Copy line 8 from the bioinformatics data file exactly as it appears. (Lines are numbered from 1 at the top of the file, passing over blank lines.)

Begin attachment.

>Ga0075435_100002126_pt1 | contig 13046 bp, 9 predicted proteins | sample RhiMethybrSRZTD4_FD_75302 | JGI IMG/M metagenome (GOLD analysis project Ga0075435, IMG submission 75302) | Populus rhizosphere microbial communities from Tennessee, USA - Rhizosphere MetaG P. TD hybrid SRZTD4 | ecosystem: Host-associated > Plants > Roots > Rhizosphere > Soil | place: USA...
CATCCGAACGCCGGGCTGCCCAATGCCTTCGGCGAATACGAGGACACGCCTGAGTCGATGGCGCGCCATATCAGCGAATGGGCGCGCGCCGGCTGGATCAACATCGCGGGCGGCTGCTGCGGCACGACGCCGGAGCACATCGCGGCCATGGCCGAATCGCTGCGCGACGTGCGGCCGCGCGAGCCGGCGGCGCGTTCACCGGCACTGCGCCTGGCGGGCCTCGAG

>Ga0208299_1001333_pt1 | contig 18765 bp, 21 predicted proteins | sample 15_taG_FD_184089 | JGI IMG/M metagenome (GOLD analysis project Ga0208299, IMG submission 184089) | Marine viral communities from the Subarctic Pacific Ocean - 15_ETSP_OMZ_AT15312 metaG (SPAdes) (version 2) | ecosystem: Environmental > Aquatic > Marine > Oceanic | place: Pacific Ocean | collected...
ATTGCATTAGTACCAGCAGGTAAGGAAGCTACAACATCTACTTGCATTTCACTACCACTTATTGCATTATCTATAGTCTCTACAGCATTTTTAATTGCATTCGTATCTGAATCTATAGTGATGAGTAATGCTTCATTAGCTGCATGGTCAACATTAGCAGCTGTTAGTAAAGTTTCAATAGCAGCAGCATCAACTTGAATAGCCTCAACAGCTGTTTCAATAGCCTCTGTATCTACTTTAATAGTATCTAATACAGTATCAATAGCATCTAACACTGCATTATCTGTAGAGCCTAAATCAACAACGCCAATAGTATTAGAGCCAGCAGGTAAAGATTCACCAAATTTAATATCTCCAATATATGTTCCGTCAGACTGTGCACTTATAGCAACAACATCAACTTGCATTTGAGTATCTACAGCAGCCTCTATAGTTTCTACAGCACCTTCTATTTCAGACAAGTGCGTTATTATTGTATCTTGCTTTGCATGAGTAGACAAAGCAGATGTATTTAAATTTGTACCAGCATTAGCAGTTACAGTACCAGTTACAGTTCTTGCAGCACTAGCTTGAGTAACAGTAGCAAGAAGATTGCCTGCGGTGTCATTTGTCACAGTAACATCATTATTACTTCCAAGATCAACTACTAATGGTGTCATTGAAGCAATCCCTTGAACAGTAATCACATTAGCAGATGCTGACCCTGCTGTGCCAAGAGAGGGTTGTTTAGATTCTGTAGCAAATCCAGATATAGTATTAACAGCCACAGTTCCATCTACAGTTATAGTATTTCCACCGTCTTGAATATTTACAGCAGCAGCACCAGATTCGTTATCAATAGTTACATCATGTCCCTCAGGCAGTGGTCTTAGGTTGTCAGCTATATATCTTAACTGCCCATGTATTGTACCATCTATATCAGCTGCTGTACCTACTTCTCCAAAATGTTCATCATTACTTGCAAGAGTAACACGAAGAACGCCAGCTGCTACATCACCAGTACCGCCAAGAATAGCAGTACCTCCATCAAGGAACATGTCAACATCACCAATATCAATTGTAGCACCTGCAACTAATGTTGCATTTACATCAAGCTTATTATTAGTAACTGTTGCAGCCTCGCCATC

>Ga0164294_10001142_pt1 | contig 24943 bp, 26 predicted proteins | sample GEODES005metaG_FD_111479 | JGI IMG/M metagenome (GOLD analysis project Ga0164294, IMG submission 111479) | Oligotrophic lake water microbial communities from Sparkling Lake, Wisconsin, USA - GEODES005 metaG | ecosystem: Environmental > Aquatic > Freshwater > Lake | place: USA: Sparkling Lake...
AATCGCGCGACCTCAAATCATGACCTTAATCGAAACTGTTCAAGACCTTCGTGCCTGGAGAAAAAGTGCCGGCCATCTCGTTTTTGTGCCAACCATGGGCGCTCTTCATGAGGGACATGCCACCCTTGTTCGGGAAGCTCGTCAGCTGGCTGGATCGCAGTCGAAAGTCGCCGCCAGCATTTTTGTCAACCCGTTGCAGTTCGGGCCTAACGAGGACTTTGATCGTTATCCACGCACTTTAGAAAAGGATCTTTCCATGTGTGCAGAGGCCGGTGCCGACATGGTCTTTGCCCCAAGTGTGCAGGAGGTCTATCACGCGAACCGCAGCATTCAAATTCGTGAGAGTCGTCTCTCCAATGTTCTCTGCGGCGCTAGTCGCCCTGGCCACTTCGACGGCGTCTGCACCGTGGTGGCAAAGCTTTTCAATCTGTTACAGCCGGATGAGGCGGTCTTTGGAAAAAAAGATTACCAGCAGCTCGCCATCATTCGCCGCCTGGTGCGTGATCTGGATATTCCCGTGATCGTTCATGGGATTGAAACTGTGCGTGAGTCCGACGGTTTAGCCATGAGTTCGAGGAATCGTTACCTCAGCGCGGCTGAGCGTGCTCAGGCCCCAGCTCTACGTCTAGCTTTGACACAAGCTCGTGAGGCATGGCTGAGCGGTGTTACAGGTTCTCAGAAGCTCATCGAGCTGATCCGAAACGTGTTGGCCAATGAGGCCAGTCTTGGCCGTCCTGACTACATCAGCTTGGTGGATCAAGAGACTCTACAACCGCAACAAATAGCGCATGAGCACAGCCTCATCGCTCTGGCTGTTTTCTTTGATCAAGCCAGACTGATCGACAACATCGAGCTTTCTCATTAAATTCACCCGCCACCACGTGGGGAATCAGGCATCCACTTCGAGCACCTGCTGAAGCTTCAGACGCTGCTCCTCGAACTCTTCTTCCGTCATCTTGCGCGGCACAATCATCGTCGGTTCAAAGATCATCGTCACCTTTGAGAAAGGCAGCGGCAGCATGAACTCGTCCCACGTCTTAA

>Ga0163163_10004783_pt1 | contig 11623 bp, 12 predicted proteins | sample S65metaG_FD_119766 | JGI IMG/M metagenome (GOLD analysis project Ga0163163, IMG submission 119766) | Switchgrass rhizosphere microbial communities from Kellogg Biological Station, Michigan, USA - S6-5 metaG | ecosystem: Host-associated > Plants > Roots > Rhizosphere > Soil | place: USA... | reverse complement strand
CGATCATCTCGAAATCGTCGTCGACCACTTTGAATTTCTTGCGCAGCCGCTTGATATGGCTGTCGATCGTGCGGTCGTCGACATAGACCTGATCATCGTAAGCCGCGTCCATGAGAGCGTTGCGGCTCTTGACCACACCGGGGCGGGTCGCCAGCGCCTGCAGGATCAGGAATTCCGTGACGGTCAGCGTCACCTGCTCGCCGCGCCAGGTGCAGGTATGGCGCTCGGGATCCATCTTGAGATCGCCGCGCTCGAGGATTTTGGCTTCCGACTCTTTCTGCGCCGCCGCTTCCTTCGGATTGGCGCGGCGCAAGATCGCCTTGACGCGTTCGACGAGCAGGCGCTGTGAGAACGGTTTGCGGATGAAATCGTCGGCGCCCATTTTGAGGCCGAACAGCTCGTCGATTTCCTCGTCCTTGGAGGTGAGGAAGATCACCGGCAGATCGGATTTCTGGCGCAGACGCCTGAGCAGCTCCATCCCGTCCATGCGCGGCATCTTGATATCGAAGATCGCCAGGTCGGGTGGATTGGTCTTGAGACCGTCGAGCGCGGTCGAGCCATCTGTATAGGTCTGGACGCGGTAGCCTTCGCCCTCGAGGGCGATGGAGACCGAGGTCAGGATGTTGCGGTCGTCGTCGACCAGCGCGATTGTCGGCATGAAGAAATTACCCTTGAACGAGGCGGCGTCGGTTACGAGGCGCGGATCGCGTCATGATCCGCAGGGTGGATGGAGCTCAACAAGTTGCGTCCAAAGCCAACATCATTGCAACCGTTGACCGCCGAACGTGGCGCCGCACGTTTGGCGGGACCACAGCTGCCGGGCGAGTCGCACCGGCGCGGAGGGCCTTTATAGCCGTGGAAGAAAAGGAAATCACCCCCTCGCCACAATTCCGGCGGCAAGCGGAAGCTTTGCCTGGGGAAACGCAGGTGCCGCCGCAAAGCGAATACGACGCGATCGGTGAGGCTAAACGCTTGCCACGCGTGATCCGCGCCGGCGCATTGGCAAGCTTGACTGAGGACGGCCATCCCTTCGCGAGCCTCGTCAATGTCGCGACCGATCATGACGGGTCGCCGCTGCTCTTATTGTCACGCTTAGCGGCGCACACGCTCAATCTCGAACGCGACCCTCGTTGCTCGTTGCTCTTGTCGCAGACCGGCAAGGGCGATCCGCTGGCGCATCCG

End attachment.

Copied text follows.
CGATCATCTCGAAATCGTCGTCGACCACTTTGAATTTCTTGCGCAGCCGCTTGATATGGCTGTCGATCGTGCGGTCGTCGACATAGACCTGATCATCGTAAGCCGCGTCCATGAGAGCGTTGCGGCTCTTGACCACACCGGGGCGGGTCGCCAGCGCCTGCAGGATCAGGAATTCCGTGACGGTCAGCGTCACCTGCTCGCCGCGCCAGGTGCAGGTATGGCGCTCGGGATCCATCTTGAGATCGCCGCGCTCGAGGATTTTGGCTTCCGACTCTTTCTGCGCCGCCGCTTCCTTCGGATTGGCGCGGCGCAAGATCGCCTTGACGCGTTCGACGAGCAGGCGCTGTGAGAACGGTTTGCGGATGAAATCGTCGGCGCCCATTTTGAGGCCGAACAGCTCGTCGATTTCCTCGTCCTTGGAGGTGAGGAAGATCACCGGCAGATCGGATTTCTGGCGCAGACGCCTGAGCAGCTCCATCCCGTCCATGCGCGGCATCTTGATATCGAAGATCGCCAGGTCGGGTGGATTGGTCTTGAGACCGTCGAGCGCGGTCGAGCCATCTGTATAGGTCTGGACGCGGTAGCCTTCGCCCTCGAGGGCGATGGAGACCGAGGTCAGGATGTTGCGGTCGTCGTCGACCAGCGCGATTGTCGGCATGAAGAAATTACCCTTGAACGAGGCGGCGTCGGTTACGAGGCGCGGATCGCGTCATGATCCGCAGGGTGGATGGAGCTCAACAAGTTGCGTCCAAAGCCAACATCATTGCAACCGTTGACCGCCGAACGTGGCGCCGCACGTTTGGCGGGACCACAGCTGCCGGGCGAGTCGCACCGGCGCGGAGGGCCTTTATAGCCGTGGAAGAAAAGGAAATCACCCCCTCGCCACAATTCCGGCGGCAAGCGGAAGCTTTGCCTGGGGAAACGCAGGTGCCGCCGCAAAGCGAATACGACGCGATCGGTGAGGCTAAACGCTTGCCACGCGTGATCCGCGCCGGCGCATTGGCAAGCTTGACTGAGGACGGCCATCCCTTCGCGAGCCTCGTCAATGTCGCGACCGATCATGACGGGTCGCCGCTGCTCTTATTGTCACGCTTAGCGGCGCACACGCTCAATCTCGAACGCGACCCTCGTTGCTCGTTGCTCTTGTCGCAGACCGGCAAGGGCGATCCGCTGGCGCATCCG